On a hot, overcast Friday morning, nine volunteers met up on Third Street in Gowanus ready to get their hands dirty.For about two hours, the volunteers spent time cleaning, de-weeding, watering and mulching young street trees in the area, ensuring they would be able to survive and thrive in the harsh urban environment.
“The first five years of a street tree’s life, it’s at its most fragile,” Nelson Villarrubia, Executive Director of Trees New York, told Bklyner. “That’s when it establishes itself. It’s dealing with litter, compacted soil, weeds, drought or heat, pedestrian traffic. The majority of environmental benefits from trees come when they’re larger. So getting volunteers to help establish these trees ensures that it lives to be a large tree.”
Volunteers care for young street trees in Gowanus on Friday, August 20th, 2021. (Image: The Nature Conservancy)
Trees New York organized the event in partnership with the Nature Conservancy and the Gowanus Canal Conservancy, one of several such initiatives being organized this fall. The goal, the groups say, is to both care for and raise awareness of the importance of New York City’s “urban forest,” the hundreds of thousands of trees that help buffer the city against the threats from heat and flooding, absorb carbon, and make streets and parks more attractive.
There are over seven million trees planted in New York’s public and private spaces, the Nature Conservancy estimates. But although some policy initiatives, like the MillionTreesNYC program in 2007 and the Cool Neighborhoods NYC initiative of 2017, have produced investments in the city’s treescape, the conservancy says there is no comprehensive plan or sufficient, long-term funding for managing the city’s trees in the years ahead.
The stakes are high, advocates say. The Nature Conservancy says the city’s urban forest produces $260 million in environmental, public health, infrastructure, and energy benefits annually, by removing about 1,100 tons of air pollutants and reducing stormwater runoff by 69 million cubic feet each year.
During heat waves, trees can reduce sidewalk temperatures by as much as 45 degrees Fahrenheit, and by keeping neighborhoods cooler, reduce our reliance on energy-hungry air conditioners.
“Today, we urgently need a climate-resilient future, healthy and accessible outdoor spaces, and a green and just post-COVID recovery,” wrote Nature Conservancy executive director Bill Ulfelder in the introduction to the NYC Urban Forest Agenda report it published this June.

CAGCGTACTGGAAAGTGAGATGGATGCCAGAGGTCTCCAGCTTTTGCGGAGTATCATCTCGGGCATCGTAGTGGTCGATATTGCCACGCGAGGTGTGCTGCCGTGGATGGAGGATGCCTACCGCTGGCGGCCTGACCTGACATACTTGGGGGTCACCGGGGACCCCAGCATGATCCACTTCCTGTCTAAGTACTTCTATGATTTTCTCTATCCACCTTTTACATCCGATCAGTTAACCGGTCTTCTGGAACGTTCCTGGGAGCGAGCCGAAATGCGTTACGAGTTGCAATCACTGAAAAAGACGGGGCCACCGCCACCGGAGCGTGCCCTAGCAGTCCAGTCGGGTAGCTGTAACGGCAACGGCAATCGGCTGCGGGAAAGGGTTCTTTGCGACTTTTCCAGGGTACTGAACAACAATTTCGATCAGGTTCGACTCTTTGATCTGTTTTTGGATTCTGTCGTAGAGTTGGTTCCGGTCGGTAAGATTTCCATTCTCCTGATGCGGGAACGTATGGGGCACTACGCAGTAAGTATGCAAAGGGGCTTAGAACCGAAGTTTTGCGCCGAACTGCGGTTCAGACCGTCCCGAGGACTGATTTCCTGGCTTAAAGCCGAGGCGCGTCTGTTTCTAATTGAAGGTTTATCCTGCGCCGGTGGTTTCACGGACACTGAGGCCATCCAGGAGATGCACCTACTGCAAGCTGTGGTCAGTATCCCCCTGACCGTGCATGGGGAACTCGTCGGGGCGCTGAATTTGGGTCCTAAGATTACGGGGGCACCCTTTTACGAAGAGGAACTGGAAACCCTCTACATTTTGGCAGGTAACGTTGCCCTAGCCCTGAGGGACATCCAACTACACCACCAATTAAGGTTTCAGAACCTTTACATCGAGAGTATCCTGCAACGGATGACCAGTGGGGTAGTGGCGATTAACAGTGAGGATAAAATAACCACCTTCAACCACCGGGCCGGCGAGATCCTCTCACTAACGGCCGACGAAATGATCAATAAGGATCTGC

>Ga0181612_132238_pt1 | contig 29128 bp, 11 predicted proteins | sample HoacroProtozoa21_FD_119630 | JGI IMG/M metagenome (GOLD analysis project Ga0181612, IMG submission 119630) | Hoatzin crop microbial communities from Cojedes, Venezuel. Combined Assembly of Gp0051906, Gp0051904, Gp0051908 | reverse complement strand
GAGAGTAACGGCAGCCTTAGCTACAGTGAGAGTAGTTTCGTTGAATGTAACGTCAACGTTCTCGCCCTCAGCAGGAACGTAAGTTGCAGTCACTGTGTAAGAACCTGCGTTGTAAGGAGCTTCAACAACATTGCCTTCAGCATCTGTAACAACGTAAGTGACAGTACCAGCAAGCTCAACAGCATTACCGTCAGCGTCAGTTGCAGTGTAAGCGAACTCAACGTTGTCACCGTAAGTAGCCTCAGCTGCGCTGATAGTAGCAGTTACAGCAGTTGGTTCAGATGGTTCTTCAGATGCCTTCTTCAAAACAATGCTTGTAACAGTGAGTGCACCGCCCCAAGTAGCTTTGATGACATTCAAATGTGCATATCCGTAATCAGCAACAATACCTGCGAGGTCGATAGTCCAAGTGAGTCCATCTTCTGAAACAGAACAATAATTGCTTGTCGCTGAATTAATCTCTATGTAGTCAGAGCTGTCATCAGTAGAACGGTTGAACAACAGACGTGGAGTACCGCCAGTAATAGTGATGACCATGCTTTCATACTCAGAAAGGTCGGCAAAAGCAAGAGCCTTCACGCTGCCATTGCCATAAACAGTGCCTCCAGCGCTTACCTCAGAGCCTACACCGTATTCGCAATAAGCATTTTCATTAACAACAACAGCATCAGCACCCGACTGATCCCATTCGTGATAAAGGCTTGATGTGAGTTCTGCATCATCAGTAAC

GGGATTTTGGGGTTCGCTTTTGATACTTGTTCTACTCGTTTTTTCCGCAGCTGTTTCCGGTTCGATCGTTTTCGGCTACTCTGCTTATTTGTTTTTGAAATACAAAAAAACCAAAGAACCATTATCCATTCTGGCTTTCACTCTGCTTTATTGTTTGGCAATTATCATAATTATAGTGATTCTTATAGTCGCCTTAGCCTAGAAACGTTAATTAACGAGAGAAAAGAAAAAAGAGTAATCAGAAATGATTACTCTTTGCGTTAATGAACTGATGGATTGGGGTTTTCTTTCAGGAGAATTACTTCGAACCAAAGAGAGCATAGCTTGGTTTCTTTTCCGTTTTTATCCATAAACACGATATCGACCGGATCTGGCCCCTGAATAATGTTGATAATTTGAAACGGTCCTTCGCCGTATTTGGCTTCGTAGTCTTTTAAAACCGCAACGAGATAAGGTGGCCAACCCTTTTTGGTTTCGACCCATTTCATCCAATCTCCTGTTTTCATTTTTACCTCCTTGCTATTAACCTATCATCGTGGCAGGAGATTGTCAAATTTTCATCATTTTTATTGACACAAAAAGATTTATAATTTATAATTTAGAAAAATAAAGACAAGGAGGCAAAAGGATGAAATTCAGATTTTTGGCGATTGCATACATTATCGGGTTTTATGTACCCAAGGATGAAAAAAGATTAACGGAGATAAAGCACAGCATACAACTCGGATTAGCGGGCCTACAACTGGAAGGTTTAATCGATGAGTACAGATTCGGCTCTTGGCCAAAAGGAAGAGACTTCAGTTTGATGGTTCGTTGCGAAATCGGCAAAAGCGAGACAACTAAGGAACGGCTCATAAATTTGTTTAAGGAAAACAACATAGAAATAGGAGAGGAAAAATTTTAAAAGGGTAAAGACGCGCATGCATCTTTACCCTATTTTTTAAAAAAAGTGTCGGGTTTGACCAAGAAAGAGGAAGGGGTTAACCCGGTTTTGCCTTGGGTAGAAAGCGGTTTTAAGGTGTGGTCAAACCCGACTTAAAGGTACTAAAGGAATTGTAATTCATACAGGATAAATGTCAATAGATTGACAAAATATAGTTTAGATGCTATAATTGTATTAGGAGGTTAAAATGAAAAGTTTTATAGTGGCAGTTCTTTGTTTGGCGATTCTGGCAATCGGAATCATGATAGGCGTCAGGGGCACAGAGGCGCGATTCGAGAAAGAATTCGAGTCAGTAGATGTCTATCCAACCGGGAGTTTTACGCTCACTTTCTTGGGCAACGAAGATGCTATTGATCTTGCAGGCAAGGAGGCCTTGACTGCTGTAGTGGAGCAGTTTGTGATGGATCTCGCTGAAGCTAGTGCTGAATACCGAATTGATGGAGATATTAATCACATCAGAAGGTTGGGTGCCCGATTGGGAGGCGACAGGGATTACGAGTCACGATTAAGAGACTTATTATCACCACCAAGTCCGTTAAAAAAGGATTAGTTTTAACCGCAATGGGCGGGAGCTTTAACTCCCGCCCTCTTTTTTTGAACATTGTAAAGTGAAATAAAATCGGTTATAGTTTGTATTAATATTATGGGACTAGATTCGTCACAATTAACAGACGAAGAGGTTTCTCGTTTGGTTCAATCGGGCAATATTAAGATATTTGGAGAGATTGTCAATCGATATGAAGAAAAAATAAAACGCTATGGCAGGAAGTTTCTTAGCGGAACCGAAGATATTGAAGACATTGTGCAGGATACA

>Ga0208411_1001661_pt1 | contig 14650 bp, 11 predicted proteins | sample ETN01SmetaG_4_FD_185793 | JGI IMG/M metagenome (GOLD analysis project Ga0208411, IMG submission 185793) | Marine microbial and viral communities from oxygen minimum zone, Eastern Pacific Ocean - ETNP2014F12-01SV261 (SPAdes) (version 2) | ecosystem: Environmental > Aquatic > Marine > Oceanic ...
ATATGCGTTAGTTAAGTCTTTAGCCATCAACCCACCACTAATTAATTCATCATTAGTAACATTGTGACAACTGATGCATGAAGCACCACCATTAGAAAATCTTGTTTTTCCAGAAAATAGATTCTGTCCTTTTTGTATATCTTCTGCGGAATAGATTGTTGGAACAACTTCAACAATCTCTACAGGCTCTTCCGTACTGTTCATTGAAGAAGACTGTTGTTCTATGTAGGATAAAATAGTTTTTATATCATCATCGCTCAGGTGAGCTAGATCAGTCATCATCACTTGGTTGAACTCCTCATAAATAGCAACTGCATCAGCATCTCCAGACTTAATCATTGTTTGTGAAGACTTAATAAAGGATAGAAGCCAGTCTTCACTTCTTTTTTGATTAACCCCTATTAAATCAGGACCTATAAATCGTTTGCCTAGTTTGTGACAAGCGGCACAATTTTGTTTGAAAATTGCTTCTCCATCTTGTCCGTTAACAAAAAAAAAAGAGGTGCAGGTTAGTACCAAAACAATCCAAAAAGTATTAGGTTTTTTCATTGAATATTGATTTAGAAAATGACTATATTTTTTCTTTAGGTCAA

“Our urban forest can play a pivotal role in helping us achieve all of these. A thriving and healthy urban forest will help our city adapt to climate change, foster greater social equity and racial justice, and aid in the city’s economic recovery.”
The Nature Conservancy, Trees New York and the Gowanus Canal Conservancy are all members of a coalition called Forest for All NYC, which seeks to advance the resiliency and climate goals outlined in the report. Chief among them: achieving 30% tree canopy cover across the city by 2035, up front the 22% measured in 2017.
Built into that goal is an equity component. Both Forest for All NYC and other organizations are working on detailed analyses of the city’s existing tree cover, but existing research has already made clear that low-income and nonwhite communities in Brooklyn and elsewhere have fewer trees and disproportionately bear the burden of extreme heat and air pollution.
Addressing those issues will require government action. But the groups advocating for the city’s trees also organize volunteer events because, they say, the public has an important role to play.
Trees New York trains about 200 volunteers every year as “citizen pruners” who administer care to about 2500 street trees annually. In 2020, they also planted 54 new trees on property owned by the New York City Public Housing Authority, 52 trees across the Bronx, and 38 trees on Randall’s Island.
“People’s understanding of issues of climate change and the environment has been a little more abstract in the past and I think it’s becoming less so now,” Villarrubia said. “So I think that’s drawing people, they want to be part of the solution.”
That work, advocates say, can also build relationships and knowledge amongst neighbors, and encourages them to see the city’s trees as a community priority.
“Whether you are writing your legislator urging them to commit support to the urban forest or watering the street tree outside your door,” said Tami Lin, Deputy Director of the Nature Conservancy’s Cities program in New York, “there are many ways to be a tree steward and we all have a part to play.”